Friday, May 4, 2012

What Grandmas Really Want for Mother's Day

We've all seen the ads and articles that come around this time of year - What Mom Really Wants for Mother's Day.  Well, since grandmas are mothers too, I thought I'd come up with a list of what grandmas truly want for Mother's Day, and a few things we most decidedly do not want.

What We Really Don't Want:

1. A store-bought card that the child supposedly picked out.  Meh, it's okay, but I like hand-drawn better, even if it's just a couple of marks from a crayon.

2. Chocolates.  Maybe it's just me, but I'm not a huge chocolate fan, and they'll just sit around the house. Now, if it were a gift certificate for my favorite Italian restaurant, that would be great.  Garlic bread is much better in my book than chocolates.

3. Cut flowers.  Something I could actually plant in the garden would be much better, since I can enjoy it for a lot longer. 

What We Really Like: 

1. Sidewalk chalk decorations for our home.  We've been enjoying a chalk ant-town that our older girls made for us a couple of weeks ago.  It's on the back patio, and I've been carefully stepping over the ant Walmart (with drive-thru window for easy ant prescription pickup) for multiple days now.  Love, love, love it.  The girls spent quite a bit of time on this, and we sure have enjoyed it.

2. Saying Grandma.  The baby's been saying Papa for a month or so now, and it would be wonderful if she could say Grandma too.  A little intensive language instruction would be wonderful.  Maybe I'll try Skyping with her and just repeating it over and over while her mom's in the shower.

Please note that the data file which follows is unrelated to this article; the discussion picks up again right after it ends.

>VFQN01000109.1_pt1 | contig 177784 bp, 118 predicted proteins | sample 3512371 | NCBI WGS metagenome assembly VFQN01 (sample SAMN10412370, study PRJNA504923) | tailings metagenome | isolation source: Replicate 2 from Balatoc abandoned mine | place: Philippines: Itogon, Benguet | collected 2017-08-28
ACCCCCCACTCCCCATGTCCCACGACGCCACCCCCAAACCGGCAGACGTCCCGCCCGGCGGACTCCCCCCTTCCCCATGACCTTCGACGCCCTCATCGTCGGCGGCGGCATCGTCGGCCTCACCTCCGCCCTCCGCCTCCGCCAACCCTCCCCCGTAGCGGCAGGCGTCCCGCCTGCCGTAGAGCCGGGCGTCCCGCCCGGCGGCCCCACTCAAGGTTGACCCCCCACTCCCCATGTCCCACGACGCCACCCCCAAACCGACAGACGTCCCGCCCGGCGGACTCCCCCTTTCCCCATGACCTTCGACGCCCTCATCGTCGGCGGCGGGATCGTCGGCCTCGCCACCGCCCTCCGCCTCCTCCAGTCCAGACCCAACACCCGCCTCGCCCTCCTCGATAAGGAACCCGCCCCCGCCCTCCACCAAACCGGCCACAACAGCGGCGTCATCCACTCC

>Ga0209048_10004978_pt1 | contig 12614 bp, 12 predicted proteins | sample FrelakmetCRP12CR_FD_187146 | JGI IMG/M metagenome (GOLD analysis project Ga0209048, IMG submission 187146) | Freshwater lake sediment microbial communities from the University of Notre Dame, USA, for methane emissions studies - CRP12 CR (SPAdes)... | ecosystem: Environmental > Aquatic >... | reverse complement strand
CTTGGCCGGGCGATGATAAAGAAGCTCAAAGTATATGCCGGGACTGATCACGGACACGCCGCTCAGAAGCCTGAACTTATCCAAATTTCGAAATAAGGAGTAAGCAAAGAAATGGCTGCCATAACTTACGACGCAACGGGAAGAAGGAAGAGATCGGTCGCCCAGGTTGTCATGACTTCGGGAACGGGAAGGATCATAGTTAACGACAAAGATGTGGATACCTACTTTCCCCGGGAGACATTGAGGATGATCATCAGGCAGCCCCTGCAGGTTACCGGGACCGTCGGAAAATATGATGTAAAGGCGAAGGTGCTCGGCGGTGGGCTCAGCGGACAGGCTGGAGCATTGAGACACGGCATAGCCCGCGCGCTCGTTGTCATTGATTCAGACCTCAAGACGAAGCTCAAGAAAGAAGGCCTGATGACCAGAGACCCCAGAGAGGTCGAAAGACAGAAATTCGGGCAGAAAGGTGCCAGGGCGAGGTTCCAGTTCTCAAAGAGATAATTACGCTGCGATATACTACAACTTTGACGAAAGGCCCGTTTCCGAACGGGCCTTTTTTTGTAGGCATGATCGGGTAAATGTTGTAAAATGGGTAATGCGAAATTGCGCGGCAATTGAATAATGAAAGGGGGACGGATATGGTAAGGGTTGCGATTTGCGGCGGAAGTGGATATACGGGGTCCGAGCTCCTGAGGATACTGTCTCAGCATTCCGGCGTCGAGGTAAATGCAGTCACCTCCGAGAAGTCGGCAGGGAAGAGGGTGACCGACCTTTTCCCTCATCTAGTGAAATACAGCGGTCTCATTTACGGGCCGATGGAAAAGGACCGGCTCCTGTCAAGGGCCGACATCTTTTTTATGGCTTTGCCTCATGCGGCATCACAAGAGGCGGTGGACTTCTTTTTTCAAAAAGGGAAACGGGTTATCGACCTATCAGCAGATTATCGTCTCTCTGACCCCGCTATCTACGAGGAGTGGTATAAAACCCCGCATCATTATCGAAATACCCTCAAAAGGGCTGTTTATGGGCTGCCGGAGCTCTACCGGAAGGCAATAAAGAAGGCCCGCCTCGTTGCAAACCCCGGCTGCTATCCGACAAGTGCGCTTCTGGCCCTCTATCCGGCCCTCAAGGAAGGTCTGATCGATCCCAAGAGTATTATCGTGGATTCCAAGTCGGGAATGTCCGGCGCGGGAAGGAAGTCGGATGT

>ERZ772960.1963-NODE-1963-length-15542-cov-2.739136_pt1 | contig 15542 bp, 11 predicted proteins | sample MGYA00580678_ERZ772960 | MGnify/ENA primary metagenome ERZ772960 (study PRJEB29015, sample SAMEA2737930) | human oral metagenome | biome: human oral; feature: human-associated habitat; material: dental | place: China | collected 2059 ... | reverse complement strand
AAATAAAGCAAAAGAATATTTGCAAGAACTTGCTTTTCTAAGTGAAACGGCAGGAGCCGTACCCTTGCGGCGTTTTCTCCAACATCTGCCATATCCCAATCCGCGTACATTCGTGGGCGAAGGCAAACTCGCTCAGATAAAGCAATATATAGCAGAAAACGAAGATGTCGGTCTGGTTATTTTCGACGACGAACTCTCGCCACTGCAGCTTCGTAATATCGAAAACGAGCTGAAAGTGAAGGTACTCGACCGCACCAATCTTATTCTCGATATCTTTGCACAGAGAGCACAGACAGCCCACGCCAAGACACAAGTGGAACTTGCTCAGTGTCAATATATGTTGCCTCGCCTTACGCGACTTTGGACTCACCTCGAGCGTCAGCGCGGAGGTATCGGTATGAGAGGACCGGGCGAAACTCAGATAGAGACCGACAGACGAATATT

3. Time.  April's been a busy month for us, as the older girl's mom has been out of town, so we've been doing lots of extra kid care.  What I've really enjoyed the most has been picking up the girls most every day after school.  I get to talk to them about their days, maybe stop by the library, and just spend quality time.  We've often said that in an ideal world, we'd get about an hour a day to just spend with the grandkids.  I'll miss the school pickups. 

4. An iPad.  Okay, just throwing that one in there.  Even grandmas like gadgets. 

So, in summary, store-bought cards, chocolates, cut flowers, bad.  Things grandkids actually do, plus iPads, good.  Now you know.

Monday, April 2, 2012

Weird Things that Freak Out my Grandkids

Yesterday, we were hanging out at the house after church with the two older granddaughters, getting ready to go to the mall for the Easter dress hunt.  By the way, whew, it was exhausting, but we got some really cute dresses, and Easter hats and shoes as well.  Great-grandma came along and helped pick them out.